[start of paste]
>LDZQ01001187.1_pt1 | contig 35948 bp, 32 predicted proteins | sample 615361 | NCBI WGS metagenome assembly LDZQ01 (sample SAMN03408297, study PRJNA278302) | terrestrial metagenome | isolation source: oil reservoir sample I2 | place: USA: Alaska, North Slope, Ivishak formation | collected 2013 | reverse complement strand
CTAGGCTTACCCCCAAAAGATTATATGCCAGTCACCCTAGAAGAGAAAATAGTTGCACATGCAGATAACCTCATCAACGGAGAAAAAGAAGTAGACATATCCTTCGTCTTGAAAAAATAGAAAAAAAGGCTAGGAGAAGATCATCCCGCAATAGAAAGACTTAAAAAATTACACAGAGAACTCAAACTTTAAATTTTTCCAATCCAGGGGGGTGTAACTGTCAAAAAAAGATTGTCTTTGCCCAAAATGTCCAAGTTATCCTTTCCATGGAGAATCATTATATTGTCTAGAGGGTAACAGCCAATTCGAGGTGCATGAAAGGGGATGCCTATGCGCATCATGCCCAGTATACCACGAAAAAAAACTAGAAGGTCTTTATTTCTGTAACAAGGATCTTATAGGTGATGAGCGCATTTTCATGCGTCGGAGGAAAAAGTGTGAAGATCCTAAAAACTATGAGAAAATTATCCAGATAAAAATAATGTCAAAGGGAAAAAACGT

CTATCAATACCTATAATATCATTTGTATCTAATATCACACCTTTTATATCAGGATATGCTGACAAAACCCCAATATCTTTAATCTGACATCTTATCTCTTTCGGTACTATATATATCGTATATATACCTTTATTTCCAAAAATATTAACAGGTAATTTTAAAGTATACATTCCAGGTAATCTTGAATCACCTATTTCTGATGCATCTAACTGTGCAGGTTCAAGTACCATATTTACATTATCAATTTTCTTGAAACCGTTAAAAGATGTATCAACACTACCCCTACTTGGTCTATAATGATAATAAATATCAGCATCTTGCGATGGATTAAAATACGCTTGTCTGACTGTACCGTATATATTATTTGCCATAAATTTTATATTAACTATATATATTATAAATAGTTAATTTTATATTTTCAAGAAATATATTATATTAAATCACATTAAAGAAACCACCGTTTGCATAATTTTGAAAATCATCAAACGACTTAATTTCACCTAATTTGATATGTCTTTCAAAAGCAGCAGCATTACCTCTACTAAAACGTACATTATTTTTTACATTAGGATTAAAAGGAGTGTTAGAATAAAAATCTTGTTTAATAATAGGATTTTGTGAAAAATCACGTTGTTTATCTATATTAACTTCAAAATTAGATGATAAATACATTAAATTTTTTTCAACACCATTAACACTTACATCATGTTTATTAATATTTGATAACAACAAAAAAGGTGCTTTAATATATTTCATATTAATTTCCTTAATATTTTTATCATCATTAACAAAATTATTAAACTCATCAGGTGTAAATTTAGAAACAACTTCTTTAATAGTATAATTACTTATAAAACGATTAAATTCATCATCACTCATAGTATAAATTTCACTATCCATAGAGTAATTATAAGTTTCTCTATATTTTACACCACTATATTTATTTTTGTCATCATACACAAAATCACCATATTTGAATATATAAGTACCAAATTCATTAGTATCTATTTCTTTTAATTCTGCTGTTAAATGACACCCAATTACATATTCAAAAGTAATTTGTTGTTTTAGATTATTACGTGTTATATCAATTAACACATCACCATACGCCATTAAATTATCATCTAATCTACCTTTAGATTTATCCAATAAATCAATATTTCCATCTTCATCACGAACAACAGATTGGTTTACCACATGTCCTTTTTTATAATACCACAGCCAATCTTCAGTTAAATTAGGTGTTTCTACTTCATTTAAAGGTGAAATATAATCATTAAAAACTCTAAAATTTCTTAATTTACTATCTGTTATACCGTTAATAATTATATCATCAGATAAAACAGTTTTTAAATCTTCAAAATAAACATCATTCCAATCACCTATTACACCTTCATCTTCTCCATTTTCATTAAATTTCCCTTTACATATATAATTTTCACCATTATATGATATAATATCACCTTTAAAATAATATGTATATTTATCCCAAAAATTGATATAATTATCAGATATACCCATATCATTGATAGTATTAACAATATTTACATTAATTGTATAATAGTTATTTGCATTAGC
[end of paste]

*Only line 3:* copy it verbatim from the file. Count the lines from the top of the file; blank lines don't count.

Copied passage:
CTATCAATACCTATAATATCATTTGTATCTAATATCACACCTTTTATATCAGGATATGCTGACAAAACCCCAATATCTTTAATCTGACATCTTATCTCTTTCGGTACTATATATATCGTATATATACCTTTATTTCCAAAAATATTAACAGGTAATTTTAAAGTATACATTCCAGGTAATCTTGAATCACCTATTTCTGATGCATCTAACTGTGCAGGTTCAAGTACCATATTTACATTATCAATTTTCTTGAAACCGTTAAAAGATGTATCAACACTACCCCTACTTGGTCTATAATGATAATAAATATCAGCATCTTGCGATGGATTAAAATACGCTTGTCTGACTGTACCGTATATATTATTTGCCATAAATTTTATATTAACTATATATATTATAAATAGTTAATTTTATATTTTCAAGAAATATATTATATTAAATCACATTAAAGAAACCACCGTTTGCATAATTTTGAAAATCATCAAACGACTTAATTTCACCTAATTTGATATGTCTTTCAAAAGCAGCAGCATTACCTCTACTAAAACGTACATTATTTTTTACATTAGGATTAAAAGGAGTGTTAGAATAAAAATCTTGTTTAATAATAGGATTTTGTGAAAAATCACGTTGTTTATCTATATTAACTTCAAAATTAGATGATAAATACATTAAATTTTTTTCAACACCATTAACACTTACATCATGTTTATTAATATTTGATAACAACAAAAAAGGTGCTTTAATATATTTCATATTAATTTCCTTAATATTTTTATCATCATTAACAAAATTATTAAACTCATCAGGTGTAAATTTAGAAACAACTTCTTTAATAGTATAATTACTTATAAAACGATTAAATTCATCATCACTCATAGTATAAATTTCACTATCCATAGAGTAATTATAAGTTTCTCTATATTTTACACCACTATATTTATTTTTGTCATCATACACAAAATCACCATATTTGAATATATAAGTACCAAATTCATTAGTATCTATTTCTTTTAATTCTGCTGTTAAATGACACCCAATTACATATTCAAAAGTAATTTGTTGTTTTAGATTATTACGTGTTATATCAATTAACACATCACCATACGCCATTAAATTATCATCTAATCTACCTTTAGATTTATCCAATAAATCAATATTTCCATCTTCATCACGAACAACAGATTGGTTTACCACATGTCCTTTTTTATAATACCACAGCCAATCTTCAGTTAAATTAGGTGTTTCTACTTCATTTAAAGGTGAAATATAATCATTAAAAACTCTAAAATTTCTTAATTTACTATCTGTTATACCGTTAATAATTATATCATCAGATAAAACAGTTTTTAAATCTTCAAAATAAACATCATTCCAATCACCTATTACACCTTCATCTTCTCCATTTTCATTAAATTTCCCTTTACATATATAATTTTCACCATTATATGATATAATATCACCTTTAAAATAATATGTATATTTATCCCAAAAATTGATATAATTATCAGATATACCCATATCATTGATAGTATTAACAATATTTACATTAATTGTATAATAGTTATTTGCATTAGC